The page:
"We also found a decline in coverage of childhood obesity by the news media over the last few years. This decline would make sense if media attention had led to greater public awareness, and greater public awareness had led to a decline in obesity rates," Barry adds. "However, studies show that childhood obesity rates show no signs of declining. Thus, it is perhaps troubling that our results indicate reduced news media attention to the issue in the absence of having identified and implemented effective strategies for reducing childhood obesity rates."
Natalie Wood-Wright | EurekAlert!
Drone vs. truck deliveries: Which create less carbon pollution?
31.05.2017 | University of Washington
New study: How does Europe become a leading player for software and IT services?
03.04.2017 | Fraunhofer-Institut für System- und Innovationsforschung (ISI)
An international team of scientists has proposed a new multi-disciplinary approach in which an array of new technologies will allow us to map biodiversity and the risks that wildlife is facing at the scale of whole landscapes. The findings are published in Nature Ecology and Evolution. This international research is led by the Kunming Institute of Zoology from China, University of East Anglia, University of Leicester and the Leibniz Institute for Zoo and Wildlife Research.
Using a combination of satellite and ground data, the team proposes that it is now possible to map biodiversity with an accuracy that has not been previously...
Heatwaves in the Arctic, longer periods of vegetation in Europe, severe floods in West Africa – starting in 2021, scientists want to explore the emissions of the greenhouse gas methane with the German-French satellite MERLIN. This is made possible by a new robust laser system of the Fraunhofer Institute for Laser Technology ILT in Aachen, which achieves unprecedented measurement accuracy.
Methane is primarily the result of the decomposition of organic matter. The gas has a 25 times greater warming potential than carbon dioxide, but is not as...
Hydrogen is regarded as the energy source of the future: It is produced with solar power and can be used to generate heat and electricity in fuel cells. Empa researchers have now succeeded in decoding the movement of hydrogen ions in crystals – a key step towards more efficient energy conversion in the hydrogen industry of tomorrow.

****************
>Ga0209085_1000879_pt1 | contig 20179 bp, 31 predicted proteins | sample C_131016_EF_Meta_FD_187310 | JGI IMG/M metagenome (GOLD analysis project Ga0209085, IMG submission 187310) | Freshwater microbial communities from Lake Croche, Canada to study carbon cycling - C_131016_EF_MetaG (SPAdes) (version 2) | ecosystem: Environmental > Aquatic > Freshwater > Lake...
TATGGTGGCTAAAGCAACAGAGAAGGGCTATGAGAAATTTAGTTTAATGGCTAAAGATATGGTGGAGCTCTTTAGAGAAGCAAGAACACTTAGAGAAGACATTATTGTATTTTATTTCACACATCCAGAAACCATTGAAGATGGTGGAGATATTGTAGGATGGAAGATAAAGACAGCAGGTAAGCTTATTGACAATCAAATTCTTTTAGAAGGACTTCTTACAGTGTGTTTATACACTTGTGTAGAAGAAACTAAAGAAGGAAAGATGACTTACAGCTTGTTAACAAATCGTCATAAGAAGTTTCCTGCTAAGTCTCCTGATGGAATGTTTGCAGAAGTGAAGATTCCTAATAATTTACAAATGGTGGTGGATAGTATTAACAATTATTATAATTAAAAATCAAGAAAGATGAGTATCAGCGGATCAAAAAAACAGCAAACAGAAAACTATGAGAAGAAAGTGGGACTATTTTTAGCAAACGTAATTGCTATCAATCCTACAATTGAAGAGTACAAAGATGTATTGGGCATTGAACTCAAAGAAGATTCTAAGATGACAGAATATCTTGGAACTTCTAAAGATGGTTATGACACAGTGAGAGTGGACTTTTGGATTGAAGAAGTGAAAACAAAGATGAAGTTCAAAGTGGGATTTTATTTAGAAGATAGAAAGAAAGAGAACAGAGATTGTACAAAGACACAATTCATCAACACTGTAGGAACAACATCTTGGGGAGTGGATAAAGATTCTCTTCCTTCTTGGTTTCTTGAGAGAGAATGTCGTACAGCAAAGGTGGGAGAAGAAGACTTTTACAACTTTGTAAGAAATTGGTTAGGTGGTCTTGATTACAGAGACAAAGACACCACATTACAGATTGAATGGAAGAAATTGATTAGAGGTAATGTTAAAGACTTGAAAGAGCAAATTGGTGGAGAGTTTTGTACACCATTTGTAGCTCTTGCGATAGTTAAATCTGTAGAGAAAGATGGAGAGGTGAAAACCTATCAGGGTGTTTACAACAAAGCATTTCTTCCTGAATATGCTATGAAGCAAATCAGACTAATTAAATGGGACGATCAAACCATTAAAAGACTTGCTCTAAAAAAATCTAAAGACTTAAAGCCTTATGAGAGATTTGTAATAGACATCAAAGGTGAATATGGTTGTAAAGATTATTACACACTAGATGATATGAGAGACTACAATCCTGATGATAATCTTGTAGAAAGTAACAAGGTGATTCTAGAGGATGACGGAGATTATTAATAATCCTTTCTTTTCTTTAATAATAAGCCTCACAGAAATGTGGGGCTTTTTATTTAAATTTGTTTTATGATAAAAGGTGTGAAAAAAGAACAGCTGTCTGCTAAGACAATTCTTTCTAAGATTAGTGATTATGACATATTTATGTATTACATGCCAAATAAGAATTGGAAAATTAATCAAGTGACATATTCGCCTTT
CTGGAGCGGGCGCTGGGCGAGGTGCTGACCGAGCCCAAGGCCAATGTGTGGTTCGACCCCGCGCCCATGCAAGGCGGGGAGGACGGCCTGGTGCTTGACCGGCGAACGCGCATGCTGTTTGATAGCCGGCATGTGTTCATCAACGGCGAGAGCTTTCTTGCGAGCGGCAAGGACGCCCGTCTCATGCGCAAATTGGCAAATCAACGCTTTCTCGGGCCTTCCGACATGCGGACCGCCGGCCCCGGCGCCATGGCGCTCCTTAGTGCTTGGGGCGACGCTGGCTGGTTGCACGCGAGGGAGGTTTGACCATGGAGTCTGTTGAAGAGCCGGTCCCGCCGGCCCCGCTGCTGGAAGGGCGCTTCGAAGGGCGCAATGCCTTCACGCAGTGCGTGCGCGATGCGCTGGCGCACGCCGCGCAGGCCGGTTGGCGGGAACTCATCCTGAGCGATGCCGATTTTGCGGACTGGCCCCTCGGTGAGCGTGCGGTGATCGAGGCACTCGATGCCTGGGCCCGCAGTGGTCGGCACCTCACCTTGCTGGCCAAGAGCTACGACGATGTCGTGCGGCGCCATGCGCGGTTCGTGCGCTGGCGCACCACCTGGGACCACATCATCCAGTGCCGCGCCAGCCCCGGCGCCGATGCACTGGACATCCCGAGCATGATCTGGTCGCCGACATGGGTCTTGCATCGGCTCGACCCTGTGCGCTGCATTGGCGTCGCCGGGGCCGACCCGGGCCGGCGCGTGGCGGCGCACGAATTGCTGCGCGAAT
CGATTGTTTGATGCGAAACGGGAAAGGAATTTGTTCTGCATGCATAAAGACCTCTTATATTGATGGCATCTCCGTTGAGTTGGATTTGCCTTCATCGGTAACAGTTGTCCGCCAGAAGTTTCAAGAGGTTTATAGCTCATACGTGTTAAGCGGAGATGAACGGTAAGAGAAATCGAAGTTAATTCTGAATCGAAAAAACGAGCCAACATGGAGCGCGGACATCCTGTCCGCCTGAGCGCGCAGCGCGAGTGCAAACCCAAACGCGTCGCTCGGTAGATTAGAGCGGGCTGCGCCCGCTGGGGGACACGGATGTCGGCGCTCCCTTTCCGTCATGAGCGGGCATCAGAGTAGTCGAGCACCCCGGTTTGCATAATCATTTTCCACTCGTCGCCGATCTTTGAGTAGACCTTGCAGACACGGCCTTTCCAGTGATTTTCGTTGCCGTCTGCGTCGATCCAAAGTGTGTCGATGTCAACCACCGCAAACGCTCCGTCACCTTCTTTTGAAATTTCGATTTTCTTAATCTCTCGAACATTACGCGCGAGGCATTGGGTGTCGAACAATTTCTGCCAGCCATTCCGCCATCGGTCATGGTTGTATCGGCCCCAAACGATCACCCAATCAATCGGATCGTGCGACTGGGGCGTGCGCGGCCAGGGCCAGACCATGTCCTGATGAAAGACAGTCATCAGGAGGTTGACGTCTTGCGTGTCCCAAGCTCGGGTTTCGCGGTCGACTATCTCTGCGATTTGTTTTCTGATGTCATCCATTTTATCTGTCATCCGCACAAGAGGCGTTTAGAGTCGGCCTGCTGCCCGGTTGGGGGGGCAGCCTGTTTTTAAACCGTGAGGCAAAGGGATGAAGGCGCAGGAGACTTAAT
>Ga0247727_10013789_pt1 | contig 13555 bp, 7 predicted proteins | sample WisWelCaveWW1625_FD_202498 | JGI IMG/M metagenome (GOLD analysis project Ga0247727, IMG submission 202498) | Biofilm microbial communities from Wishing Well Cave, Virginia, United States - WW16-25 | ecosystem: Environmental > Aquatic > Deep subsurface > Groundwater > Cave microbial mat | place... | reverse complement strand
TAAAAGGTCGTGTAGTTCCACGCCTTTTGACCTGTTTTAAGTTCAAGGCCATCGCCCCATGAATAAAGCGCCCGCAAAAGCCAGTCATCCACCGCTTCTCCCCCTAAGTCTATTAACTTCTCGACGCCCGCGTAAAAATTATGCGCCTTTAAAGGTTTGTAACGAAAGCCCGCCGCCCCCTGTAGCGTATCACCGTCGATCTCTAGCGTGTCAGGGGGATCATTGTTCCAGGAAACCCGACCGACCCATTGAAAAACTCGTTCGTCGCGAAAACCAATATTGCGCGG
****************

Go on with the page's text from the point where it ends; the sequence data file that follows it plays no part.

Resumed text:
As charge carriers, electrons and ions play the leading role in electrochemical energy storage devices and converters such as batteries and fuel cells. Proton...
Scientists from the Excellence Cluster Universe at the Ludwig-Maximilians-Universität Munich have establised "Cosmowebportal", a unique data centre for cosmological simulations located at the Leibniz Supercomputing Centre (LRZ) of the Bavarian Academy of Sciences. The complete results of a series of large hydrodynamical cosmological simulations are available, with data volumes typically exceeding several hundred terabytes. Scientists worldwide can interactively explore these complex simulations via a web interface and directly access the results.
With current telescopes, scientists can observe our Universe’s galaxies and galaxy clusters and their distribution along an invisible cosmic web. From the...
Temperature measurements possible even on the smallest scale / Molecular ruby for use in material sciences, biology, and medicine
Chemists at Johannes Gutenberg University Mainz (JGU) in cooperation with researchers of the German Federal Institute for Materials Research and Testing (BAM)...
19.06.2017 | Event News
13.06.2017 | Event News
13.06.2017 | Event News
27.06.2017 | Power and Electrical Engineering
27.06.2017 | Information Technology
27.06.2017 | Physics and Astronomy